One of the rather few regular email updates I receive now (since my online reading reboot) is from our county library service. It contains the latest with regards to the coronavirus restrictions, but also spotlights some of the services they also offer (many online) that one might not be aware of.
One of these is a photo archive of many of the towns and villages in the county. Which I’ve begun exploring with great interest – mostly the places I lived and visited in my childhood.
Which got me thinking.
There seems to be a tipping point in an adult’s life where they look to the past more often than the future.
As a very young child, everything is intense and in the now.
You bite into a strawberry and it’s the most delicious experience you’ve ever known. You fall and scrape your knee and the world is full of pain.
Then 30 seconds later, you move on to the next vivid experience.
Slightly older children start to grasp the concept of time, and are able to anticipate.
They look forward to exciting occasions like birthdays and Christmas, or even the weekend, when after a week of learning, they’re allowed some downtime on their TV and/or PlayStation again.
So much of their thinking is about events in the future, literally looking forward to the next event.
Then as an adult, the capacity for anticipation is still there, but perhaps muted.
Christmas isn’t the event it is for kids, and perhaps you look fondly back at your own favourite Christmases as a child.
Birthdays come and go, another date on the calendar, another year lived. Again you might start reminiscing about some of your best days gone by.
And so it spreads.
An interest in local and family history starts to grow, a subject you found terribly tedious at school, even if you did like the teacher’s sing-song Welsh lilt.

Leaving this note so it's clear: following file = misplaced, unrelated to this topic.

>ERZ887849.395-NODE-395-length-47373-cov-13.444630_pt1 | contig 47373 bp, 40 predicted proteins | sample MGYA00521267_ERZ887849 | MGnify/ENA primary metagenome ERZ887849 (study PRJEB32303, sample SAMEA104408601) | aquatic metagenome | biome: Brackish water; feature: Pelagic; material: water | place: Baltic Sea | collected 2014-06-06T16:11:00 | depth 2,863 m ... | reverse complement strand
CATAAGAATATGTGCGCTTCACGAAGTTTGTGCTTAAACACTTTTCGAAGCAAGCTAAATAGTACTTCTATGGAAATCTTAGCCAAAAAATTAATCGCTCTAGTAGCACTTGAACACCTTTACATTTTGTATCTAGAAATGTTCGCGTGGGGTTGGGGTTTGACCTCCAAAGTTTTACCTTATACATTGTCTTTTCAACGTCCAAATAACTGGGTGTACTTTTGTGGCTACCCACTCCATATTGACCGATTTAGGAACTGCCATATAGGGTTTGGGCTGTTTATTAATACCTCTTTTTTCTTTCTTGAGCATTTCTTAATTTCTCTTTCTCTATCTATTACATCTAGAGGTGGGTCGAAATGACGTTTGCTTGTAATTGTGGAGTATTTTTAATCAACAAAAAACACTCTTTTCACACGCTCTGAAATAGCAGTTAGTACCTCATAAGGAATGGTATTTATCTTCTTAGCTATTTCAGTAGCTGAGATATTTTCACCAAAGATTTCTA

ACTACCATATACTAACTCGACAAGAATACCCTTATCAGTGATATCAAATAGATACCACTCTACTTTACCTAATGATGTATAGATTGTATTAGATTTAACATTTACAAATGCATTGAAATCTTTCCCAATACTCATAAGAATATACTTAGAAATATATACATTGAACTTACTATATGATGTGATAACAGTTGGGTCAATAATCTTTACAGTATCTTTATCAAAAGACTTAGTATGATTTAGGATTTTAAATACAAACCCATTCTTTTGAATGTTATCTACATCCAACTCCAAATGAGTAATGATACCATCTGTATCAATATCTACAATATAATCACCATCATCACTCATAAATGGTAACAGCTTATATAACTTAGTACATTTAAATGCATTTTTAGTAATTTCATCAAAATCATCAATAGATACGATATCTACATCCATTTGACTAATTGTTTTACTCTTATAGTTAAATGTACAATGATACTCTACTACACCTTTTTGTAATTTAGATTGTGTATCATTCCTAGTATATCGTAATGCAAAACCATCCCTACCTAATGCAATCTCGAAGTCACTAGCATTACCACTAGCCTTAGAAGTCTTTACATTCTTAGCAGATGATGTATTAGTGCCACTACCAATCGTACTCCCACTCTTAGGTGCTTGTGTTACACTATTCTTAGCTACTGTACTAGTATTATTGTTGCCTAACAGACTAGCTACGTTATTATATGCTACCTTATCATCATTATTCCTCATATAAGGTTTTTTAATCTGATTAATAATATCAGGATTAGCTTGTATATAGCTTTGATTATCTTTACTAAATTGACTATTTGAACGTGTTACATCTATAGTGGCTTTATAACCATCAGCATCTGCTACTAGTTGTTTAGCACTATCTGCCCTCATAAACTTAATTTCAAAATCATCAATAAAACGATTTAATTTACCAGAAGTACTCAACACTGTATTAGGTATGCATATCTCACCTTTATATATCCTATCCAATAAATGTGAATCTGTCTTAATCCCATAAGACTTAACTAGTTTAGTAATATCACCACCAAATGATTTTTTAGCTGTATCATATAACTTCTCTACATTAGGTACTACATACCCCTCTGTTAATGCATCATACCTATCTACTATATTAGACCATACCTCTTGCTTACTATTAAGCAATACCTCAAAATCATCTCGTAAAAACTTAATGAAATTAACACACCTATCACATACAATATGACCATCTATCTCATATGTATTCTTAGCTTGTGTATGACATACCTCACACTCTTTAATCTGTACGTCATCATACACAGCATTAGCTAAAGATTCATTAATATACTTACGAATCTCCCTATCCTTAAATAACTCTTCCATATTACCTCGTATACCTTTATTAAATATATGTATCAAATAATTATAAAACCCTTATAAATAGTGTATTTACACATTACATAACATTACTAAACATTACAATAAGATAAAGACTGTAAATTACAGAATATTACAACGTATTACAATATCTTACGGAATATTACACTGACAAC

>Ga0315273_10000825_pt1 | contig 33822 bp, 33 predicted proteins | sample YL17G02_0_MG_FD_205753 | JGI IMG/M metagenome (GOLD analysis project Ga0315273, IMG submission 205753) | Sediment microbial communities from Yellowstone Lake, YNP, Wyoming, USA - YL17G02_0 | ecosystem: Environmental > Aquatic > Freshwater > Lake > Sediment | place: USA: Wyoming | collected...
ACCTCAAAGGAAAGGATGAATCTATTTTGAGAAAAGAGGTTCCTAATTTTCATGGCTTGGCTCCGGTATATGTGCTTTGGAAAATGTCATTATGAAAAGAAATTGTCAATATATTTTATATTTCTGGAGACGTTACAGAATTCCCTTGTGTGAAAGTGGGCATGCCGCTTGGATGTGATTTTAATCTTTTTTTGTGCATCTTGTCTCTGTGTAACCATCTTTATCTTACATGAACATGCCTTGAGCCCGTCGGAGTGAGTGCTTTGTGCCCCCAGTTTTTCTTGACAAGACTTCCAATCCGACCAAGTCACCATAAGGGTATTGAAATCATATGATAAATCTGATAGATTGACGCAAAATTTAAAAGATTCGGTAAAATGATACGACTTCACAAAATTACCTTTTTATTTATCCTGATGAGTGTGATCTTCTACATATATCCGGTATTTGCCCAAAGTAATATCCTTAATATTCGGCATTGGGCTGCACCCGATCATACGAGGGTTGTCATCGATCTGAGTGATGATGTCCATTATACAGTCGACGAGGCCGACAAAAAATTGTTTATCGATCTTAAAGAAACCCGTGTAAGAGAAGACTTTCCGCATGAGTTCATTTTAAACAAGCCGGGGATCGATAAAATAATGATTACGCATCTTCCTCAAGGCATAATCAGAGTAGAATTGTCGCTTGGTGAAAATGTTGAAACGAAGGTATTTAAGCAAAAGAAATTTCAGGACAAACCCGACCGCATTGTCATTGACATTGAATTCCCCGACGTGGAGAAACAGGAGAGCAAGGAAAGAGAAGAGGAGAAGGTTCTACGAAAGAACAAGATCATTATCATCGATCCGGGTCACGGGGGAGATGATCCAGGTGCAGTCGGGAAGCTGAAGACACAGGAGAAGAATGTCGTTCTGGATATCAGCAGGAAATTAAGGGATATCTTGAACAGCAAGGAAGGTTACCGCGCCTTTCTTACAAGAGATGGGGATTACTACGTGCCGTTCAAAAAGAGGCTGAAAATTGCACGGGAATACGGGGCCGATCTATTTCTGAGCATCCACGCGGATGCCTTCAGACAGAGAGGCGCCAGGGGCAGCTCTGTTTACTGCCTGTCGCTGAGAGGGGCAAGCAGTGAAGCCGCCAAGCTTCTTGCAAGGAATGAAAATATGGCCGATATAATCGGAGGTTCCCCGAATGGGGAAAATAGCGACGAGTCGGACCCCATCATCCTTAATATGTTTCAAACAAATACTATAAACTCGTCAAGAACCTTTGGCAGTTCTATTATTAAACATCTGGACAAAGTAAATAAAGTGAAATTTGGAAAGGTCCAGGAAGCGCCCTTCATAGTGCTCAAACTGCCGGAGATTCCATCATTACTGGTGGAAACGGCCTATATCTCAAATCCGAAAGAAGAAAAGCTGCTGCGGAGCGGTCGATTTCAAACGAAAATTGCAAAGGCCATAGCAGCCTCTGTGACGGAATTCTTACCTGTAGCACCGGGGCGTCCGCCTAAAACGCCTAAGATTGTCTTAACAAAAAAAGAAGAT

You can’t believe how long ago events were.
My very recent 10 year anniversary of committing to a daily yoga practice reminded me it was around this time I embarked on a salsa sabbatical after 4.5 years of teaching and dancing. Which, a decade on I haven’t yet returned from. But that period somehow seems longer than the 10 years since I last did, even though it was less than half the length.
So at what point does this happen? When does the past occupy more of your thinking time and capacity than the future?
I was also wondering how this relates to photography.
In other words, the camera(s) I’ve had at any point in the last 15 years hasn’t been the latest camera of a specific type available. It’s already five, 10, 25 years old.
So I haven’t had this nostalgic effect of looking back to previous cameras, like someone who perhaps shot film from the 70s to early 2000s, switched to digital, then a couple of years later longed for the film days again and so invested in a couple of classic film cameras.
And now, when thinking about potential new cameras, I’m infinitely more likely to consider, say, Panasonic’s 2008 Lumix line up, than their 2021 offerings.
How does this manifest for you? Are you at a point where you look to the past more than the future? When did this happen?
How about cameras? Do you more often look forward to new, as yet unreleased models you might buy, or pore over old reviews and eBay listings for a pre-loved classic?
Please let us know in the comments below (and don’t forget to tick the “Notify me of new comments via email” box to follow the conversation).
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